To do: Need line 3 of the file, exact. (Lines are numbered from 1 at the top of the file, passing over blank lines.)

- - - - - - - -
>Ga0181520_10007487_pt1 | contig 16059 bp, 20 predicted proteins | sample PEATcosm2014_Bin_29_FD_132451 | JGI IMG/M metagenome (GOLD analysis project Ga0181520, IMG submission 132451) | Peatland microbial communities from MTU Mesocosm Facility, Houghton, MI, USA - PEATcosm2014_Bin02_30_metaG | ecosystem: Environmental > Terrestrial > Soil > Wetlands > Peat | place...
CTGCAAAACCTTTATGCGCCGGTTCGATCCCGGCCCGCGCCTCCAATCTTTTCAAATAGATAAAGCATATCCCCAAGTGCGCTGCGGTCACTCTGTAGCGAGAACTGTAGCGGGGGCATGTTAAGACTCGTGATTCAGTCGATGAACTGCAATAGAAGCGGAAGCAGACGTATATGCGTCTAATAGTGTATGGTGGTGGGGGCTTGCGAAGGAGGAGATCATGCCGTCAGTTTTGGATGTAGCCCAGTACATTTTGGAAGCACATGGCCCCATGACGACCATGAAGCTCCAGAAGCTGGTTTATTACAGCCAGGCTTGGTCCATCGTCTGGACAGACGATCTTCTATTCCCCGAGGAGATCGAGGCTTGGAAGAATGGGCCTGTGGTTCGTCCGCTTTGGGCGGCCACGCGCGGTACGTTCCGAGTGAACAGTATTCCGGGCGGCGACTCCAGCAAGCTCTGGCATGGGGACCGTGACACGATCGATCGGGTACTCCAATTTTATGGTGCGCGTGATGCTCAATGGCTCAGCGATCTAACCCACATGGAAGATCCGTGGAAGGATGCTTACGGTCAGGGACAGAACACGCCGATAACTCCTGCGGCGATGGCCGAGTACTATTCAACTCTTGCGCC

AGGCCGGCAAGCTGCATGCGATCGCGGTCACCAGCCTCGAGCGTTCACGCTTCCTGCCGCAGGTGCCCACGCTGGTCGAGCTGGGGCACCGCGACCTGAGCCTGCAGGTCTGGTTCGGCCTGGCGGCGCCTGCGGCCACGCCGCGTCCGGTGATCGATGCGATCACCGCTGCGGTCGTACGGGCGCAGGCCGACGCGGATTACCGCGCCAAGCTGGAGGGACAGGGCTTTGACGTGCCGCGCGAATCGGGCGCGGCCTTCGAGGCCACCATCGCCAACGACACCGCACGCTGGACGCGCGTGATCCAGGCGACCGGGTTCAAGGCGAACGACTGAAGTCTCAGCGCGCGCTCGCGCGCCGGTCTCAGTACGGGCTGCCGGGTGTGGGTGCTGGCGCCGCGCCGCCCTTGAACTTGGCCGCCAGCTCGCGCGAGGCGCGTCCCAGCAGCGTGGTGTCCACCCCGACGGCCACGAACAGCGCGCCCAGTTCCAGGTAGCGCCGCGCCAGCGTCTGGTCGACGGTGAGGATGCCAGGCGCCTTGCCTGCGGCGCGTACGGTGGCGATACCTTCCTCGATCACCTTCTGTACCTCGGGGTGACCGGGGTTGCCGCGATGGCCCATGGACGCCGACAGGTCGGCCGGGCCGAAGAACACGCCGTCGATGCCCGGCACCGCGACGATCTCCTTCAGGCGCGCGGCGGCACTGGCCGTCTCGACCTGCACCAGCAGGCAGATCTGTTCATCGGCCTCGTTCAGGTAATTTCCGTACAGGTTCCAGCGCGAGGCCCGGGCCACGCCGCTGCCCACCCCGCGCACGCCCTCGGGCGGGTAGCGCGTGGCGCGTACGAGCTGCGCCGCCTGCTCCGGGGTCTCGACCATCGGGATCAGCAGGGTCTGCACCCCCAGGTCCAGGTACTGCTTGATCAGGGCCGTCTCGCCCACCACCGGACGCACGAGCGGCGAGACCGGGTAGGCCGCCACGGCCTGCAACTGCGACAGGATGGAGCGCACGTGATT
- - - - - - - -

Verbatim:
AGGCCGGCAAGCTGCATGCGATCGCGGTCACCAGCCTCGAGCGTTCACGCTTCCTGCCGCAGGTGCCCACGCTGGTCGAGCTGGGGCACCGCGACCTGAGCCTGCAGGTCTGGTTCGGCCTGGCGGCGCCTGCGGCCACGCCGCGTCCGGTGATCGATGCGATCACCGCTGCGGTCGTACGGGCGCAGGCCGACGCGGATTACCGCGCCAAGCTGGAGGGACAGGGCTTTGACGTGCCGCGCGAATCGGGCGCGGCCTTCGAGGCCACCATCGCCAACGACACCGCACGCTGGACGCGCGTGATCCAGGCGACCGGGTTCAAGGCGAACGACTGAAGTCTCAGCGCGCGCTCGCGCGCCGGTCTCAGTACGGGCTGCCGGGTGTGGGTGCTGGCGCCGCGCCGCCCTTGAACTTGGCCGCCAGCTCGCGCGAGGCGCGTCCCAGCAGCGTGGTGTCCACCCCGACGGCCACGAACAGCGCGCCCAGTTCCAGGTAGCGCCGCGCCAGCGTCTGGTCGACGGTGAGGATGCCAGGCGCCTTGCCTGCGGCGCGTACGGTGGCGATACCTTCCTCGATCACCTTCTGTACCTCGGGGTGACCGGGGTTGCCGCGATGGCCCATGGACGCCGACAGGTCGGCCGGGCCGAAGAACACGCCGTCGATGCCCGGCACCGCGACGATCTCCTTCAGGCGCGCGGCGGCACTGGCCGTCTCGACCTGCACCAGCAGGCAGATCTGTTCATCGGCCTCGTTCAGGTAATTTCCGTACAGGTTCCAGCGCGAGGCCCGGGCCACGCCGCTGCCCACCCCGCGCACGCCCTCGGGCGGGTAGCGCGTGGCGCGTACGAGCTGCGCCGCCTGCTCCGGGGTCTCGACCATCGGGATCAGCAGGGTCTGCACCCCCAGGTCCAGGTACTGCTTGATCAGGGCCGTCTCGCCCACCACCGGACGCACGAGCGGCGAGACCGGGTAGGCCGCCACGGCCTGCAACTGCGACAGGATGGAGCGCACGTGATT